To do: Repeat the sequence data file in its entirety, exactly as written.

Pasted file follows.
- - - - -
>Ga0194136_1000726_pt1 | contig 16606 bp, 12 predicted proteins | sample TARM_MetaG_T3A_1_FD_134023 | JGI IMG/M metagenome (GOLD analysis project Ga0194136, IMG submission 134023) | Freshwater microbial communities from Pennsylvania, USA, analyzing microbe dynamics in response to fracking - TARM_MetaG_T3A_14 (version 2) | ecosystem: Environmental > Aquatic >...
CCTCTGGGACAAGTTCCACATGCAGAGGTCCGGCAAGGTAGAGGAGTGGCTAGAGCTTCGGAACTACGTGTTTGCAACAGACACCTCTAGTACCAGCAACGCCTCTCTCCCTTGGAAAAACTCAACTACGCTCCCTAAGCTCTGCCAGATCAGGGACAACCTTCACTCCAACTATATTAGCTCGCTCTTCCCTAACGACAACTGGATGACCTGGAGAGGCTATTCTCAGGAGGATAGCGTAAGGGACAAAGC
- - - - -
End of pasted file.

>Ga0194136_1000726_pt1 | contig 16606 bp, 12 predicted proteins | sample TARM_MetaG_T3A_1_FD_134023 | JGI IMG/M metagenome (GOLD analysis project Ga0194136, IMG submission 134023) | Freshwater microbial communities from Pennsylvania, USA, analyzing microbe dynamics in response to fracking - TARM_MetaG_T3A_14 (version 2) | ecosystem: Environmental > Aquatic >...
CCTCTGGGACAAGTTCCACATGCAGAGGTCCGGCAAGGTAGAGGAGTGGCTAGAGCTTCGGAACTACGTGTTTGCAACAGACACCTCTAGTACCAGCAACGCCTCTCTCCCTTGGAAAAACTCAACTACGCTCCCTAAGCTCTGCCAGATCAGGGACAACCTTCACTCCAACTATATTAGCTCGCTCTTCCCTAACGACAACTGGATGACCTGGAGAGGCTATTCTCAGGAGGATAGCGTAAGGGACAAAGC